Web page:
Civil registry ‘ignoring’ Kosovo law

Morina’s problems began in April 2018 when the Civil Registration Agency rejected his first request, stating that Morina’s justifications for changing his name “did not stand:” retaining the name currently on his ID would have “no effect on his integration into society,” the decision said, and Morina provided no evidence at all that would prove otherwise. 

The Civil Registry said that a person’s gender is “a natural fact, which must be regulated by a medical report” before any changes to elements of a person’s civil status can be made. However, the European Court of Human Rights has previously ruled that requiring transgender people to provide any kind of proof of medical intervention before amending identification documents is a human rights violation.

Kika explained that they contested the Civil Registry’s decision because it also contravenes Kosovo domestic law. “It’s mentioned in the Law on Civil Registration that gender is a fact of nature that can be proven by a medical report, but this ignores both the Law on Gender Equality and the Law on Protection from Discrimination,” she said.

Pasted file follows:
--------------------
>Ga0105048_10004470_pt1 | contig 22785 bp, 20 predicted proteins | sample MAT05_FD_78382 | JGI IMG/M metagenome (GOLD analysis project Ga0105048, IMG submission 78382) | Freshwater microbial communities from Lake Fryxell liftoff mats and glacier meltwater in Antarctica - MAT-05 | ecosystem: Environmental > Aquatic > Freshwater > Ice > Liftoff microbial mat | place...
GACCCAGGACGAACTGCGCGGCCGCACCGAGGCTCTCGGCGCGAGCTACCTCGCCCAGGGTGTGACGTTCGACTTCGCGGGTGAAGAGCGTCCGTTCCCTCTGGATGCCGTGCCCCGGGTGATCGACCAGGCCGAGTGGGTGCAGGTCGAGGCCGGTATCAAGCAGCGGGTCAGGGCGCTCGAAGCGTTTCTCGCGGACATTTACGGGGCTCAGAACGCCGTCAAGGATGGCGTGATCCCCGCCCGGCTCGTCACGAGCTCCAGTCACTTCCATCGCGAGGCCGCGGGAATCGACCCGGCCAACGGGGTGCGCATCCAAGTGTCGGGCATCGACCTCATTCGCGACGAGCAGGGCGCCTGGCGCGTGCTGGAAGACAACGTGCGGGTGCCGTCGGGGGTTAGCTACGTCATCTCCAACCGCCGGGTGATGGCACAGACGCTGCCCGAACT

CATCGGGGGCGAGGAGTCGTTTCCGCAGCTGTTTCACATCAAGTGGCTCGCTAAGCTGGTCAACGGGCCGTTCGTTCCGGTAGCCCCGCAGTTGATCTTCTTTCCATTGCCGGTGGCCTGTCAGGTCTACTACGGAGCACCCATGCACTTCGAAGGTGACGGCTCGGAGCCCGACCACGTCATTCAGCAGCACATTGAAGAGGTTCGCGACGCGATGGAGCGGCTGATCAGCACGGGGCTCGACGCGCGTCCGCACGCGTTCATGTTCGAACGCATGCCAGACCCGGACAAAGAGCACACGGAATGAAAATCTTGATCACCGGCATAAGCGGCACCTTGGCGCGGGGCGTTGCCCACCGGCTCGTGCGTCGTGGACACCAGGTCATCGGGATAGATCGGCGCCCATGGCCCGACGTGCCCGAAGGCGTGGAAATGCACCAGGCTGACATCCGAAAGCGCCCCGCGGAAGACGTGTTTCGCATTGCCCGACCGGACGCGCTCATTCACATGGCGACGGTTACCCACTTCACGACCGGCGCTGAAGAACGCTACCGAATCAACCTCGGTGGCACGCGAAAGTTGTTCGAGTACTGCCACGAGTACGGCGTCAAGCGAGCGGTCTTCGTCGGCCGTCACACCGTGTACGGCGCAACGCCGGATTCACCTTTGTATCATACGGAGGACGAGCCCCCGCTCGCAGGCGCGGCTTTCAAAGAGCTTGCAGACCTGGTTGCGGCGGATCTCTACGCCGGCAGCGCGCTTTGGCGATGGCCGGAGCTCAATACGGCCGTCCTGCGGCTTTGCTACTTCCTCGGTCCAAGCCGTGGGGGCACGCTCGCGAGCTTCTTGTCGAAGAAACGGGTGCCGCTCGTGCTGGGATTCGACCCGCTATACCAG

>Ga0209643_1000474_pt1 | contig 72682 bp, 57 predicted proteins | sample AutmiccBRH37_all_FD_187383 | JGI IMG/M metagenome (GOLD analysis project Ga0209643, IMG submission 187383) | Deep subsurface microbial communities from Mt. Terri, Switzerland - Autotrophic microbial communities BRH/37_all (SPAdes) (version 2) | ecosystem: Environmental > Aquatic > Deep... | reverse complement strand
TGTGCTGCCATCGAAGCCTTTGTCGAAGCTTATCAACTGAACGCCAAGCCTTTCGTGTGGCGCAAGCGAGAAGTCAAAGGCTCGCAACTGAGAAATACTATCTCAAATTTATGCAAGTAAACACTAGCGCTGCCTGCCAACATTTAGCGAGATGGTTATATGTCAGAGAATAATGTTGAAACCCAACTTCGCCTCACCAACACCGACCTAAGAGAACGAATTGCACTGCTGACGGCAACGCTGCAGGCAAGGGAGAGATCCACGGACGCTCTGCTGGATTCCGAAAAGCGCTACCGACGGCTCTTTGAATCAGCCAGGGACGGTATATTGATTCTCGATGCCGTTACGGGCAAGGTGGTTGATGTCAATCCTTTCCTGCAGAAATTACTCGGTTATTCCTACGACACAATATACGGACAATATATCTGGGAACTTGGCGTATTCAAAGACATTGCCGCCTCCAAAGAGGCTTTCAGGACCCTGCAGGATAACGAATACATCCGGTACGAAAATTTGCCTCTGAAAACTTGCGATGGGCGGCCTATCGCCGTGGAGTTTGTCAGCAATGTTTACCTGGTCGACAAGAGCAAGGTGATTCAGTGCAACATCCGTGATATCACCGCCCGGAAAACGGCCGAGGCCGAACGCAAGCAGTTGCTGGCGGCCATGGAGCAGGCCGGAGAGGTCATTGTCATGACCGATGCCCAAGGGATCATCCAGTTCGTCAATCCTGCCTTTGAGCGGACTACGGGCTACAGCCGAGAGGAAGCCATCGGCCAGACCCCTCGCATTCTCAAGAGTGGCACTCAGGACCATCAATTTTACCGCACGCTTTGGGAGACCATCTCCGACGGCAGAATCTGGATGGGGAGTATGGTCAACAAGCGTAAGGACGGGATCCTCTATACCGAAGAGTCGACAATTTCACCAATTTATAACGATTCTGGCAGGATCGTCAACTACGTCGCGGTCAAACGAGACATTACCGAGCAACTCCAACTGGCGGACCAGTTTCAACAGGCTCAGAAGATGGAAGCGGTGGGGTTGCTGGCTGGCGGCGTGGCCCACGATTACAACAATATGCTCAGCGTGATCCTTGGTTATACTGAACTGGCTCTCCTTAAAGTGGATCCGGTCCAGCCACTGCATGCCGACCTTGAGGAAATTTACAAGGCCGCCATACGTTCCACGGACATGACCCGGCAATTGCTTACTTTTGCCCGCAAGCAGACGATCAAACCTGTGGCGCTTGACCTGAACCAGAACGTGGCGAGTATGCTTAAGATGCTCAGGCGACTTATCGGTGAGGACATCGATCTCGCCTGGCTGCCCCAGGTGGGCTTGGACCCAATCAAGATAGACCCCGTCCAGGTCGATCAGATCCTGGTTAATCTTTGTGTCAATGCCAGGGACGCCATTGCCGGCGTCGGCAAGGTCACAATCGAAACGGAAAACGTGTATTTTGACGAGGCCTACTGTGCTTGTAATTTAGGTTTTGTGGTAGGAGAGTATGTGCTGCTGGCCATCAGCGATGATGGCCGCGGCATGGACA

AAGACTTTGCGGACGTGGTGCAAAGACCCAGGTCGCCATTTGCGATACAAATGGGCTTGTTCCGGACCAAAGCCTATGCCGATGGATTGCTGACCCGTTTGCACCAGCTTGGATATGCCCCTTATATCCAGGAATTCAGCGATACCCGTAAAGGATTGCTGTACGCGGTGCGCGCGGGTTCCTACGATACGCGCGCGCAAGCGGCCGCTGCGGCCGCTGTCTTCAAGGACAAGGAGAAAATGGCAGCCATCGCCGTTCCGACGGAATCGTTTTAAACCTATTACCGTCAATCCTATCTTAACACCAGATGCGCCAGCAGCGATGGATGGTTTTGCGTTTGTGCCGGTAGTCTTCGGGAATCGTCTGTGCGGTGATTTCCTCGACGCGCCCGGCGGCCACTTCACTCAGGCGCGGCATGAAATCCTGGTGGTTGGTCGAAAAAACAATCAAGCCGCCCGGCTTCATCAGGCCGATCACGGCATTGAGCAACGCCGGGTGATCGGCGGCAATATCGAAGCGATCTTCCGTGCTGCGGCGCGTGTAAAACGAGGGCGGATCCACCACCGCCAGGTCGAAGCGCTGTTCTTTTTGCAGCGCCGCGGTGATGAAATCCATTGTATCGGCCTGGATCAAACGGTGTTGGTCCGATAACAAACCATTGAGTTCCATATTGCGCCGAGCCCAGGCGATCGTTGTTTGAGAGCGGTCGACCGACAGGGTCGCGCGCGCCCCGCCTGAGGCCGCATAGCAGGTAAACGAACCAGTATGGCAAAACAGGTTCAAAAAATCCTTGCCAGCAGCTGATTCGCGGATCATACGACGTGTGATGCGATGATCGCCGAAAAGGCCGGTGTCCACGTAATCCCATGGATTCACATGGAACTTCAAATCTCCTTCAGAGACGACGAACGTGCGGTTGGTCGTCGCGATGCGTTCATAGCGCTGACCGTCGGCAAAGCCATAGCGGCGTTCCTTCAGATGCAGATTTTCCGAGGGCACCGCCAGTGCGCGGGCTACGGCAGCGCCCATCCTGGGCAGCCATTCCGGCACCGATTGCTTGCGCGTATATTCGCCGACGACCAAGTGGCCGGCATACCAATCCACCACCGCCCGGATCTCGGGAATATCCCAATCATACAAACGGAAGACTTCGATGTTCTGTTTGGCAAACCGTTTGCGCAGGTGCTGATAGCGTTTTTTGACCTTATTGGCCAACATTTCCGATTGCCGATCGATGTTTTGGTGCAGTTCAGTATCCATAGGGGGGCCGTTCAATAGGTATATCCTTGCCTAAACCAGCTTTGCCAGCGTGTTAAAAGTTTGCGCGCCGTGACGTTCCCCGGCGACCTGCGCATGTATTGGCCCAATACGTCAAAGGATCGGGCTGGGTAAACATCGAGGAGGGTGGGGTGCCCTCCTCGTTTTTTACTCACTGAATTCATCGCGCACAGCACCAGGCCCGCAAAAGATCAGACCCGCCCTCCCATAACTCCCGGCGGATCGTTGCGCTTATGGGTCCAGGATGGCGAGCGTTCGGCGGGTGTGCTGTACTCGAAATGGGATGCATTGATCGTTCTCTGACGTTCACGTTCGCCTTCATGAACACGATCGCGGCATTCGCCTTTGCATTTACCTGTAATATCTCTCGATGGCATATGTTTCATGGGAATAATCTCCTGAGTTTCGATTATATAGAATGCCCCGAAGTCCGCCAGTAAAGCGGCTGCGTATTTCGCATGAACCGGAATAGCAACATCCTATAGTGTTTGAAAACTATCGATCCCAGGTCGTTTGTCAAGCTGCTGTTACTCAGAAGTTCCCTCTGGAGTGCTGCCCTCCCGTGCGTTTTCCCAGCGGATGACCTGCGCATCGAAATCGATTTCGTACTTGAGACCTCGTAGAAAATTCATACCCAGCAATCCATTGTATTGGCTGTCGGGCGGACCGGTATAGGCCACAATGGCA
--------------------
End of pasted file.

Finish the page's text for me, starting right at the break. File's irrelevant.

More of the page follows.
No written procedure exists in Kosovo administrative law that would allow a person to alter the gender marker on ID documents from ‘F’ to ‘M’ or vice versa, Kika explained. “The fact is the law in question here really doesn’t tell you what to do, it’s debatable as there isn’t even actually a procedure for changing gender markers.”

However, a recent judgement from the Court of Appeals could change the game for Morina.